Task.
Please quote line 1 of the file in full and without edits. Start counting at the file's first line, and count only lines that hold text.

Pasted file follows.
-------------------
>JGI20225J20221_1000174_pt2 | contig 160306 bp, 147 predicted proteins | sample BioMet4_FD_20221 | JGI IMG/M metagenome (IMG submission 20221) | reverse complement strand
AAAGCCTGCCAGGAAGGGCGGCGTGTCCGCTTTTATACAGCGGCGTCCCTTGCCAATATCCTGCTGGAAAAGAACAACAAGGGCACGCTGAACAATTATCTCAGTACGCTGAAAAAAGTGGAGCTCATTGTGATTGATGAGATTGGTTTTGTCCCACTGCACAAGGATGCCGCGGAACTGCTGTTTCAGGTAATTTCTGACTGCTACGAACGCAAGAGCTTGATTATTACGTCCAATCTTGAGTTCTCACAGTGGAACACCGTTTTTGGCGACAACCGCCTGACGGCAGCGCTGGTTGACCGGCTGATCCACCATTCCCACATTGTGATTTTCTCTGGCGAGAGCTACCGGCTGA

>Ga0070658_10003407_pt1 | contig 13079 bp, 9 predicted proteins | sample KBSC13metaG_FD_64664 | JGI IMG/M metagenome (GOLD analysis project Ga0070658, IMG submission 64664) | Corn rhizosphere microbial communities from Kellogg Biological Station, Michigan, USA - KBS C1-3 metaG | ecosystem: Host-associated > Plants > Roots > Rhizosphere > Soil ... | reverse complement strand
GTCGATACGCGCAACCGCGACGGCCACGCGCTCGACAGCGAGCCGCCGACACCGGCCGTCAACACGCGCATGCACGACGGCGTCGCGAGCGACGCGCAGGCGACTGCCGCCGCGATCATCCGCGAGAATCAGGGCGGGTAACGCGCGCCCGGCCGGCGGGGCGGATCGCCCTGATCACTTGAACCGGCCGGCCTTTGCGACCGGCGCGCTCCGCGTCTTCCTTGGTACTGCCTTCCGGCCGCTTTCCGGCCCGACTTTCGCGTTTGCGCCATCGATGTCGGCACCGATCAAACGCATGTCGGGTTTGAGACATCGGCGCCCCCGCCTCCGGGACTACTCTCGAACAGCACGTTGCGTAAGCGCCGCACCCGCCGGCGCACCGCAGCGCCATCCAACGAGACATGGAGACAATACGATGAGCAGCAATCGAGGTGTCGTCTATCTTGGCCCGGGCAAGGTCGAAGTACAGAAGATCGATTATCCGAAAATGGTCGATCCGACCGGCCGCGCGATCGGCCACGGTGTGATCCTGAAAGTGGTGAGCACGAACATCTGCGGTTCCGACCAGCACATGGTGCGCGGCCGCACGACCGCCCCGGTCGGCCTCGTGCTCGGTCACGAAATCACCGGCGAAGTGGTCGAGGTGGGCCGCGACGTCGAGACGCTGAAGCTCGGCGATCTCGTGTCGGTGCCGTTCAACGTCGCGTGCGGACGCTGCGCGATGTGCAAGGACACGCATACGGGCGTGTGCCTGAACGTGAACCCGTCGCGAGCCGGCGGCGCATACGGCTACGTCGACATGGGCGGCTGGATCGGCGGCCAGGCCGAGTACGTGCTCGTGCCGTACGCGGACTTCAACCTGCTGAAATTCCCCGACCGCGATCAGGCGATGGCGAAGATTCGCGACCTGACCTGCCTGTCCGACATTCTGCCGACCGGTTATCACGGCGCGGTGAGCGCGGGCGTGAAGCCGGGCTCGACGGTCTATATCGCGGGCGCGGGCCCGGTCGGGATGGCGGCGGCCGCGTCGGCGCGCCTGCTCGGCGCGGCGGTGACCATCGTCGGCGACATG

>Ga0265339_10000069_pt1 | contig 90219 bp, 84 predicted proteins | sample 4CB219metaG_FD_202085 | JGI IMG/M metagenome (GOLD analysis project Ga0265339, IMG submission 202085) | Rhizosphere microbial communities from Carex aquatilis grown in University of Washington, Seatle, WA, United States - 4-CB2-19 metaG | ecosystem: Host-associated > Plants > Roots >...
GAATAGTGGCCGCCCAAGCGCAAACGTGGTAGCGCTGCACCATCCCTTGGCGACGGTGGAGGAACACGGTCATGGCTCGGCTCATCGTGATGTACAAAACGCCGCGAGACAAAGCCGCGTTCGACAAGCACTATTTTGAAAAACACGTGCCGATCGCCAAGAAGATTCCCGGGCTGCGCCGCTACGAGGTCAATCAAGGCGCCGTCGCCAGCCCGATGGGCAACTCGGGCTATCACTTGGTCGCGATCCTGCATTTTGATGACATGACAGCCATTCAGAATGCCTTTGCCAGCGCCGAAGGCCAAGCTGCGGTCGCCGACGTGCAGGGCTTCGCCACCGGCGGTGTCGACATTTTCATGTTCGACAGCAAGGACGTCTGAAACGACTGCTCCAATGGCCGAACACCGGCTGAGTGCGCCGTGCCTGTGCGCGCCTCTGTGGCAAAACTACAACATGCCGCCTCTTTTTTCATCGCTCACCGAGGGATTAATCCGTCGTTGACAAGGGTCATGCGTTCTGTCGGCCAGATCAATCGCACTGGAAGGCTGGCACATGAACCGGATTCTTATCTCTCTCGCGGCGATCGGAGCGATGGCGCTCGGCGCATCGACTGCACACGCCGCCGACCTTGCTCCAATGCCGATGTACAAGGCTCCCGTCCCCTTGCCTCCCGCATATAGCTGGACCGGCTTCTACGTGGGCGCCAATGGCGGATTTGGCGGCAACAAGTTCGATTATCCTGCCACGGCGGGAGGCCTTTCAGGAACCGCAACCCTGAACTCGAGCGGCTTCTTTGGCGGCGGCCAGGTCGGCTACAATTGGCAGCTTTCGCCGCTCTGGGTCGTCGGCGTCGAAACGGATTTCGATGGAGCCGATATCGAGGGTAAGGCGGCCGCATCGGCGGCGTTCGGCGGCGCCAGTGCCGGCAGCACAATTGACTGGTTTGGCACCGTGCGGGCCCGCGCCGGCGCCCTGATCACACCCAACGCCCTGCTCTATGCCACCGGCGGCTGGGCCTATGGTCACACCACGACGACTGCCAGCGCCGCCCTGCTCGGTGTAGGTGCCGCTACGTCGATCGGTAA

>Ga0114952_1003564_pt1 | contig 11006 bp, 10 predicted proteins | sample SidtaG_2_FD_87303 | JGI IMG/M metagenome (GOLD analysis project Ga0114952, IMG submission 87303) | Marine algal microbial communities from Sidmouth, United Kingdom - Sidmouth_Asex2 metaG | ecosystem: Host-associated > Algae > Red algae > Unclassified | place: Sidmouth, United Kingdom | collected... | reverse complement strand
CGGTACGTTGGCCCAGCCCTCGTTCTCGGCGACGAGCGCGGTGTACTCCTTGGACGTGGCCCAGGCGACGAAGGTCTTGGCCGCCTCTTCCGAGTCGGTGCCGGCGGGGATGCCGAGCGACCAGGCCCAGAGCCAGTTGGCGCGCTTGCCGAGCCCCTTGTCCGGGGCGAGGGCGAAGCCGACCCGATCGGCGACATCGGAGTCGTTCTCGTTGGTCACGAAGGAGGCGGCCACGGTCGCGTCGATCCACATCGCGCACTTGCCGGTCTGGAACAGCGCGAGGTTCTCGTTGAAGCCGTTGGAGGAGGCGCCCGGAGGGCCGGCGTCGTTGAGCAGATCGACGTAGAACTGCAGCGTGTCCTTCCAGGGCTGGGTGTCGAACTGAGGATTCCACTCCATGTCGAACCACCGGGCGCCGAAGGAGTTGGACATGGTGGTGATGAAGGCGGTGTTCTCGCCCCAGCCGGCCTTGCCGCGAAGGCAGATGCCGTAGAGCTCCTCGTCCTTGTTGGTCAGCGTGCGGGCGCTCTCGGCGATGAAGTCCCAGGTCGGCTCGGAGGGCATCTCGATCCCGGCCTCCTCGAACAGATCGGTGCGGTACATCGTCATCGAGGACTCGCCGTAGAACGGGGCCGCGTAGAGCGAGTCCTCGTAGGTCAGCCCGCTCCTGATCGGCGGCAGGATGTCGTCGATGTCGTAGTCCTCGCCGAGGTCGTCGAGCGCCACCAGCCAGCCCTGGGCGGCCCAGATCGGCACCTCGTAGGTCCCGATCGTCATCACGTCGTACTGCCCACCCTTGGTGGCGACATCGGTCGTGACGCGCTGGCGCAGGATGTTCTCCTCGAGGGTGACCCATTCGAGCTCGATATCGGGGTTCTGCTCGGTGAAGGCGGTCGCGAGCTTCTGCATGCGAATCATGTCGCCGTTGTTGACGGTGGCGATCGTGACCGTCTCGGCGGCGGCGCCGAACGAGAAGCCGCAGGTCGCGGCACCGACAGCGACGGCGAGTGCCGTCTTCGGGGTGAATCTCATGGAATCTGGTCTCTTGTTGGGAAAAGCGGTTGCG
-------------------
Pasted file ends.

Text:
>JGI20225J20221_1000174_pt2 | contig 160306 bp, 147 predicted proteins | sample BioMet4_FD_20221 | JGI IMG/M metagenome (IMG submission 20221) | reverse complement strand